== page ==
What I See in Patriotic Songs

SSBI love music, especially patriotic music. It fills my heart with joy and gratitude for the blessings I enjoy and the country in which I have been blessed to live. It also opens a window to the soul of the people who penned the words. (Warning: I have removed some of the words here and there to keep this post under control.)

America, the Beautiful

America! America! God shed His grace on thee,

When I study history, I see that our great patriots and founders had a firm belief in God, and in His guiding hand and protection. Whether coincidence or not, our country grew to greatness under those beliefs. No, I am NOT claiming that we have a perfect and spotless history. There are a lot of sins and mistakes in our past, just as in every country’s past. We have always been led by imperfect people — that seems to be all that are available. In the end, I believe that our founders and patriots did their best to fulfill their duty to God and to country, and that created a culture of greatness.

And crown thy good with brotherhood
From sea to shining sea!

Perhaps it’s just a sentimental glossing of history in my mind, but it seems that we are losing the feeling that “we are all in this together” in the United States. Maybe it’s time to open our front doors, step outside, and really get to know the people living around us again.

O beautiful for pilgrim feet,
Whose stern impassion’d stress
A thoroughfare for freedom beat
Across the wilderness!

What a short, but incredibly moving tribute to the “rank and file” Americans who wore out their lives building their country!

America! America! God mend thine ev’ry flaw,
Confirm thy soul in self-control,
Thy liberty in law!

Again, I see a reliance on God to help us improve in our weaknesses. I also see the great principles of self-control, and finding freedom in laws. While I could write a huge paper on these two topics, I’ll keep it short. One of the things that I find myself saying a lot as a teacher is the reminder to children that I don’t have to take care of their behavior if they do first. It’s the same with adults. Gun control laws, as an example, would not be considered necessary if we lived in a culture of self-control. Law provides structure. It sets boundaries so that, as I live my life, I’m not unabashedly intruding into yours. Again, when I choose to abide by law, I have the liberty to come and go as I please, and to pretty much do whatever I want to do.

O beautiful for heroes proved
In liberating strife,
Who more than self their country loved,
And mercy more than life!

Amen. As we approach Independence Day, may we each pause for at least a moment of gratitude for all of those who have sacrificed their lives to give us ours.


America (My Country, ‘Tis of Thee)

My country tis of thee,
Sweet land of liberty,
Of thee I sing.
Land where my fathers died!
Land of the Pilgrim’s pride!
From every mountain side,
Let freedom ring!

My native country, thee,
Land of the noble free,
Thy name I love.
I love thy rocks and rills,
Thy woods and templed hills;
My heart with rapture fills
Like that above.

Let music swell the breeze,
And ring from all the trees
Sweet freedom’s song.
Let mortal tongues awake;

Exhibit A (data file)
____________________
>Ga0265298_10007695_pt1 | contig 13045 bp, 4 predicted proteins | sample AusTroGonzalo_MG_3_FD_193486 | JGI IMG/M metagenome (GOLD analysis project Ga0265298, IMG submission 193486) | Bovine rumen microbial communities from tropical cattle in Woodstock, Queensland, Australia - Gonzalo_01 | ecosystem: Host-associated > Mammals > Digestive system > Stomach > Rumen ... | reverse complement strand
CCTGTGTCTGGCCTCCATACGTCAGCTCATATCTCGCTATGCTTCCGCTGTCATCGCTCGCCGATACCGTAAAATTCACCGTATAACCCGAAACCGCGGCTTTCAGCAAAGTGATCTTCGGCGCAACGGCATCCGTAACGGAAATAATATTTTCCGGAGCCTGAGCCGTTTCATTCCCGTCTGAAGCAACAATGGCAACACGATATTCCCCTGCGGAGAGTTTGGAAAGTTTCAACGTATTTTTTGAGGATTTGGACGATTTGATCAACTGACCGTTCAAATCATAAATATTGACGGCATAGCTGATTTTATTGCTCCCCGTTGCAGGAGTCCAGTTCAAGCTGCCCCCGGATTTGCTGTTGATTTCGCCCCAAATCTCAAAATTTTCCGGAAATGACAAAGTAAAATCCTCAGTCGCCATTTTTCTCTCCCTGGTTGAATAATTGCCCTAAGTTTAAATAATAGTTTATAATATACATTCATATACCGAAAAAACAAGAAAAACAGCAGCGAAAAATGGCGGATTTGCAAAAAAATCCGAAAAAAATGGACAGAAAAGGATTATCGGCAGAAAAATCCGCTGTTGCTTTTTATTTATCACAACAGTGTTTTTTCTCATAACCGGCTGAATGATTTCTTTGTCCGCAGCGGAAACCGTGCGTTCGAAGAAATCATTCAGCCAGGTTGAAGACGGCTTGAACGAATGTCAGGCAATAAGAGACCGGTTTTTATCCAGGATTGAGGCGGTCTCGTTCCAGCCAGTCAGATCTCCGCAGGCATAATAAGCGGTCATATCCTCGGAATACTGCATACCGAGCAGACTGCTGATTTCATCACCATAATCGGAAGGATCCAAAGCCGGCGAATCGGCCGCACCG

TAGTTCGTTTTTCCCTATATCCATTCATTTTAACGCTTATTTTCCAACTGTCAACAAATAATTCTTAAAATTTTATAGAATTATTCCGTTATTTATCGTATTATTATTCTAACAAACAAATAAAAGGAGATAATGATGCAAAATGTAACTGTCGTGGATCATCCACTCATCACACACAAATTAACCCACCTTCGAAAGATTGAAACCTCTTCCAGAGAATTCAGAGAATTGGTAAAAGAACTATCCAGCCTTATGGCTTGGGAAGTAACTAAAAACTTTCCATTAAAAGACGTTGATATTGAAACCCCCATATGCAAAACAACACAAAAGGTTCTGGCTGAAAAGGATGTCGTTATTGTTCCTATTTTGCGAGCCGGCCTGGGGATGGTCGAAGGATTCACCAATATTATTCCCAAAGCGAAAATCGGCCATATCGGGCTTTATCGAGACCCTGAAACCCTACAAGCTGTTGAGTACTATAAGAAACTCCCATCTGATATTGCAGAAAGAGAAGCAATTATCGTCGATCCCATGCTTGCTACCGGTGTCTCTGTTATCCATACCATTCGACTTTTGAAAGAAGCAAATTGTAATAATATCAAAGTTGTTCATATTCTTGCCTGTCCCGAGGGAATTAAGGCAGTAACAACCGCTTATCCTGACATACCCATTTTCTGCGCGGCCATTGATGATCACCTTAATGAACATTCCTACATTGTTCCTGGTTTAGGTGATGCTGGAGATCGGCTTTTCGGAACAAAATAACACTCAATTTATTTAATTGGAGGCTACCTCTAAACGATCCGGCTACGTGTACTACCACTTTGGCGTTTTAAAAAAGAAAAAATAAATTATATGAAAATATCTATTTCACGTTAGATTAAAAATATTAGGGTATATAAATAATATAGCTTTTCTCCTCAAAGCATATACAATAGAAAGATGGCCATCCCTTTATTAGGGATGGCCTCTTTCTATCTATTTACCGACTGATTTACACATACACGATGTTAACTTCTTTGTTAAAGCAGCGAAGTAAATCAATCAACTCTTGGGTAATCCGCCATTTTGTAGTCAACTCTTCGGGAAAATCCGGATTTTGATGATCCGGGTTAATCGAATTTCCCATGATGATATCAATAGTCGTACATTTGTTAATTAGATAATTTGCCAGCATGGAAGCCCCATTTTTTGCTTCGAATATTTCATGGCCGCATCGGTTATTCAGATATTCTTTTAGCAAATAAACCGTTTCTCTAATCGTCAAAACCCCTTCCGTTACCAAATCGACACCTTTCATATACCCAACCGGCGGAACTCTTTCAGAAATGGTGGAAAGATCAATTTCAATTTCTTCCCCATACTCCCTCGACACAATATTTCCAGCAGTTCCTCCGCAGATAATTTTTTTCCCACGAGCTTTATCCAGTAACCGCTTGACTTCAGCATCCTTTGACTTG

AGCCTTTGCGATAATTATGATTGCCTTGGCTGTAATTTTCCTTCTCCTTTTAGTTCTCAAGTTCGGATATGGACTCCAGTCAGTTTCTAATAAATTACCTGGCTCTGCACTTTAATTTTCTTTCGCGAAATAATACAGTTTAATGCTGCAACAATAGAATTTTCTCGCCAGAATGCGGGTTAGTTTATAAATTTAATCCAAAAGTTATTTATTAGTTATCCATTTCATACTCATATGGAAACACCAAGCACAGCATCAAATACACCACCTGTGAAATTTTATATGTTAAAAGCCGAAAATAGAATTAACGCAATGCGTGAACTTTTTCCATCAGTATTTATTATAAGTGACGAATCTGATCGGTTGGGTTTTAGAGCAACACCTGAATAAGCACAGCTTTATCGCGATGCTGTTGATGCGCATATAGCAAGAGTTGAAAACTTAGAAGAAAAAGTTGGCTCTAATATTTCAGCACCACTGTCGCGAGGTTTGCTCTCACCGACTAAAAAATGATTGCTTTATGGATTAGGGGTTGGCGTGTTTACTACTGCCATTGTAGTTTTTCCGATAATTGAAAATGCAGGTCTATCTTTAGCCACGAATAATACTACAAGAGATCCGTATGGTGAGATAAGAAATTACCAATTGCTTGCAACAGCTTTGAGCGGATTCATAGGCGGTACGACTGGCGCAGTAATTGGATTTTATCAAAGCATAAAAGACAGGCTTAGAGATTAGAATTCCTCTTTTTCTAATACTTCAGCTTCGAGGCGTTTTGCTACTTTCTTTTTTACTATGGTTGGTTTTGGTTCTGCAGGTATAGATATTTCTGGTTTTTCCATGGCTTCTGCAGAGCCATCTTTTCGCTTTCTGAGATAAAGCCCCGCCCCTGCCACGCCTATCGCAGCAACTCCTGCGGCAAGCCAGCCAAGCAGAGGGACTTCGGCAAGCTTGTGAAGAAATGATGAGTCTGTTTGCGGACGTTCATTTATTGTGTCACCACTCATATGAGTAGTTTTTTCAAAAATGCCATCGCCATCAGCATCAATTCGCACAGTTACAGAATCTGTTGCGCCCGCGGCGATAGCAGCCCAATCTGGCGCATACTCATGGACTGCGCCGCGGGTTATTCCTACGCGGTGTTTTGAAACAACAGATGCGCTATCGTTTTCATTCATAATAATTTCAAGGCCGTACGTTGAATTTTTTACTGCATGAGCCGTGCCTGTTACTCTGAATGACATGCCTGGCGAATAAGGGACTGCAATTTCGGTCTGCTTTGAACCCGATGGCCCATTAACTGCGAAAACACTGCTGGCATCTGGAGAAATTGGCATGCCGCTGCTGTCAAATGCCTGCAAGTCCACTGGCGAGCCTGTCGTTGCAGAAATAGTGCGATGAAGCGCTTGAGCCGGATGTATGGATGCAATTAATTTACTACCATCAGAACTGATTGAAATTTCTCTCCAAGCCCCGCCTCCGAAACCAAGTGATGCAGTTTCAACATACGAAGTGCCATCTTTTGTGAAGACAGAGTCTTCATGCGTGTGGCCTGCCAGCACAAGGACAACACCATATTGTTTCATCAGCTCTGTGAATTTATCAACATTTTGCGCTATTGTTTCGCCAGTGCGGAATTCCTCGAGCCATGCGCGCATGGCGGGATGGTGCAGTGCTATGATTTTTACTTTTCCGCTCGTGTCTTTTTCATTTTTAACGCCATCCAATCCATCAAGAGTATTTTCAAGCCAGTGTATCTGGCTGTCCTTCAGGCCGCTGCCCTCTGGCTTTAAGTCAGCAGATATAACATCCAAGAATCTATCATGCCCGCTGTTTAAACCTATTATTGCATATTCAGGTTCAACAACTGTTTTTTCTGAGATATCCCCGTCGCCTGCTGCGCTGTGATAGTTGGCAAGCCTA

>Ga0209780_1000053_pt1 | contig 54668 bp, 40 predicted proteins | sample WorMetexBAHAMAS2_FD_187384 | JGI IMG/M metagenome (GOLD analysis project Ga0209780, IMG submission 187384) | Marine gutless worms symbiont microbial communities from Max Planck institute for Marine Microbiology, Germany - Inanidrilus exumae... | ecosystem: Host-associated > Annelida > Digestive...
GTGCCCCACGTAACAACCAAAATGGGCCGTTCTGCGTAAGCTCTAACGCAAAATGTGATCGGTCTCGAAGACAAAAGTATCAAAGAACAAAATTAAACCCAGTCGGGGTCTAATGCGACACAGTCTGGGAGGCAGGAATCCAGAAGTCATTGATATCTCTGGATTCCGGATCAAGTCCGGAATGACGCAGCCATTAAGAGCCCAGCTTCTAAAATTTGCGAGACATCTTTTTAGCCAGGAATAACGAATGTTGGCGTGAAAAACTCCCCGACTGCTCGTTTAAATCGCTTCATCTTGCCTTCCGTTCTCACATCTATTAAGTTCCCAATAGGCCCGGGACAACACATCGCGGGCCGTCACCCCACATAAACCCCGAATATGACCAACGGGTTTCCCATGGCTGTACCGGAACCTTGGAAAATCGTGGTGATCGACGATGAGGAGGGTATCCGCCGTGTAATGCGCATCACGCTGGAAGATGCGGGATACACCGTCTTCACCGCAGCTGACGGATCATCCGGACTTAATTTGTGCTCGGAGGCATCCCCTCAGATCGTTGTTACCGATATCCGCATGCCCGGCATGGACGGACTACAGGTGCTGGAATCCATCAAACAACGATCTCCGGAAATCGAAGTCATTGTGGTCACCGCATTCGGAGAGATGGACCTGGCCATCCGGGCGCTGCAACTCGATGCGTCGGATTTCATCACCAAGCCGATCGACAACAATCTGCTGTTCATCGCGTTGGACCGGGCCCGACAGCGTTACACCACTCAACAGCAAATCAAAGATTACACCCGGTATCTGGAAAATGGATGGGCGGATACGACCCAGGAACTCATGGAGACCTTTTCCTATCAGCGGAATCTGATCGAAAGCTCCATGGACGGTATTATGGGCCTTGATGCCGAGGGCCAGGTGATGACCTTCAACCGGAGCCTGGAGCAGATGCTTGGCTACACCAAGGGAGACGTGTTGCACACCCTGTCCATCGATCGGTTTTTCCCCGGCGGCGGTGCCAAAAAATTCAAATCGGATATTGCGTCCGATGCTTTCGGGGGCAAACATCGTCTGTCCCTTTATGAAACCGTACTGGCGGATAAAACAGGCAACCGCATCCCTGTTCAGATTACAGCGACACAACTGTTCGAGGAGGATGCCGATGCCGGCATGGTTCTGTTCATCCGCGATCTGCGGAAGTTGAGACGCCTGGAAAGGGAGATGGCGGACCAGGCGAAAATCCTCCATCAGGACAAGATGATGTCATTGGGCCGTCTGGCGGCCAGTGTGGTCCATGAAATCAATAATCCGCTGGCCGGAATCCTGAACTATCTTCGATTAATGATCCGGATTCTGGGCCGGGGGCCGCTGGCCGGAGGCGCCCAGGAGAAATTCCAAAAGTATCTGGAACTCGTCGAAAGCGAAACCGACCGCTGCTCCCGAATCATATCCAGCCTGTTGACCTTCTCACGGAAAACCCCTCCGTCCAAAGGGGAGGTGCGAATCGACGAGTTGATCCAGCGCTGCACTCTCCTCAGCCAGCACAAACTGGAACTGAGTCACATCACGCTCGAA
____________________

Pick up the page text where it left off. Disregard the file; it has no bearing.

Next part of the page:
Let all that breathe partake;
Let rocks their silence break,
The sound prolong.

Our father’s God to, Thee,
Author of liberty,
To Thee we sing.
Long may our land be bright
With freedom’s holy light;
Protect us by Thy might,
Great God, our King!

I’m not sure I could write anything that would add to what is written here. I hope you take a moment to reread the words, SLOWLY.


 The Star Spangled Banner (National Anthem of the United States of America)

Oh, say can you see by the dawn’s early light
What so proudly we hailed at the twilight’s last gleaming?
Whose broad stripes and bright stars thru the perilous fight,
O’er the ramparts we watched were so gallantly streaming?
And the rocket’s red glare, the bombs bursting in air,
Gave proof through the night that our flag was still there.
Oh, say does that star-spangled banner yet wave
O’er the land of the free and the home of the brave?

On the shore, dimly seen through the mists of the deep,
Where the foe’s haughty host in dread silence reposes,
What is that which the breeze, o’er the towering steep,
As it fitfully blows, half conceals, half discloses?
Now it catches the gleam of the morning’s first beam,
In full glory reflected now shines in the stream:
‘Tis the star-spangled banner! Oh long may it wave
O’er the land of the free and the home of the brave!

We teach the first first of the Star Spangled Banner to our fourth grade students every year. I love the story of Francis Scott Key being detained on the enemy ship after working out the release of Dr. Beans, and waiting all through the night to see if Fort McHenry still stood under American control, or if it had fallen into enemy hands. As I sing these verses, I can imagine what I would have felt had I been in his place. I imagine the relief every time an explosion revealed that the United States’ flag was still flying over the fort.

Oh! thus be it ever, when freemen shall stand
Between their loved home and the war’s desolation!
Blest with victory and peace, may the heav’n rescued land
Praise the Power that hath made and preserved us a nation.
Then conquer we must, when our cause it is just,
And this be our motto: “In God is our trust.”
And the star-spangled banner in triumph shall wave
O’er the land of the free and the home of the brave!

I don’t know that I have ever seen a call to duty to God and country put so beautifully. May we all “praise the Power that [has] made and preserved us a nation.”